Machine learning enables security frameworks to scale, providing threat assessments and graphic analysis that across locations. Scoring models are valuable in planning and executing growth strategies quickly across multiple geographic regions.

Some CEOs view multifactor authentication as a foundation of security frameworks that can help them grow faster. Machine learning enables IT resources to accelerate the development of these frameworks and to scale them globally. Removing security-based barriers to business growth potential is a high priority for several forward-thinking CEOs. A scalable security framework can contribute to total revenue growth alongside major distribution and selling channels.

3. Streamline security access for new employees with 360-degree, role-based risk models that can be customized by IT for specific needs.

Some CEOs are worried about how poor user experiences can impact productivity. Multifactor authentication workflows that have slowed user performance can be improved with contextual insights based on more precise person-based risk models. As machine learning models “learn” the behaviors of employees related to access, user authentication accuracy improves. By learning a range of approved patterns over time, machine learning can accelerate authorized employee access to secure services and systems.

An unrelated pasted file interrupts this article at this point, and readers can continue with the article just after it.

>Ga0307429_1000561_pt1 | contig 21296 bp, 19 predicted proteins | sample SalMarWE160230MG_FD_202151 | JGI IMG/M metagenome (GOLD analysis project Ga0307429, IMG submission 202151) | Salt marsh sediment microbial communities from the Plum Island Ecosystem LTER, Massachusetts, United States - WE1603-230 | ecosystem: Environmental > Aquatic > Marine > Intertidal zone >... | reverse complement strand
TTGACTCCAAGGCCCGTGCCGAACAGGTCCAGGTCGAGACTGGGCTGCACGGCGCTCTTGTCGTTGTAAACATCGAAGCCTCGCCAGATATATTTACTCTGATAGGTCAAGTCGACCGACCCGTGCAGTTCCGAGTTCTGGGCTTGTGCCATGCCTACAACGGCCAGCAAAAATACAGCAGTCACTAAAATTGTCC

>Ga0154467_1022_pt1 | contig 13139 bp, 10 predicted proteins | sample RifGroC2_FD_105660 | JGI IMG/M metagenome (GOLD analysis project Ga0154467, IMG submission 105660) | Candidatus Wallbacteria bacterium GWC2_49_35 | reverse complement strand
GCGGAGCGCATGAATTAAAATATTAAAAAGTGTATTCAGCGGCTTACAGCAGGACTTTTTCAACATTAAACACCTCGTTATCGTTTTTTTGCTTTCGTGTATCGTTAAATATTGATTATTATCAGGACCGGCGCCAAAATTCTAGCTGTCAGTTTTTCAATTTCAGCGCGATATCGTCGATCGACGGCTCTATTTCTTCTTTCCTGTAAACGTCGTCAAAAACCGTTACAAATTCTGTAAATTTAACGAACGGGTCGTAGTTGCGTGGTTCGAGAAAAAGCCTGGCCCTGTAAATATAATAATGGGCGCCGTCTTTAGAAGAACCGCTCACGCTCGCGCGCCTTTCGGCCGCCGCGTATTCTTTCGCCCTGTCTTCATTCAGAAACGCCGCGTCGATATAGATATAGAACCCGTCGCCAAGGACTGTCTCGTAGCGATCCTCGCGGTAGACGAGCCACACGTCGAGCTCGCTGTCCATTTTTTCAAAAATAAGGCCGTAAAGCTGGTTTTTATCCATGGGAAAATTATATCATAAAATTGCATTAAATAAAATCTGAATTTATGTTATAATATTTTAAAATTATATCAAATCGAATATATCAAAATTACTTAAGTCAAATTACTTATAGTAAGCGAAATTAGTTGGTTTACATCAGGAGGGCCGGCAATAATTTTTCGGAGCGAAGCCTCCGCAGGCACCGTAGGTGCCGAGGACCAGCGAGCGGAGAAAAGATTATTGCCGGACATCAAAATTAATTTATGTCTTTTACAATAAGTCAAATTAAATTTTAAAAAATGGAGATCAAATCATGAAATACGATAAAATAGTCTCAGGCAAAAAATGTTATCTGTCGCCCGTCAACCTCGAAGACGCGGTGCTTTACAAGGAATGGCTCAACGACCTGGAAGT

4. Apply predictive analytics to the sources of data security threats, threat profiles, and remediation priorities.

CIOs, CSOs, and security teams increasingly need enterprise-wide visibility to all potential threats, prioritized by potential frequency and impact severity. Machine-learning algorithms can provide this capability with threat assessments and priority threat identification at a level of sophistication that allows both incident prevention and predictive response capabilities.

5. Stop malware-based breaches by learning how hackers modify code bases to bypass authentication.

One of the most popular techniques used by hackers to penetrate enterprise networks is to use impersonation-based logins and passwords that deliver malware to corporate servers. Malware breaches are notoriously challenging to track and remediate. One effective approach involves implementing an enterprise security framework with specific scenarios that trap, stop, and eliminate malware.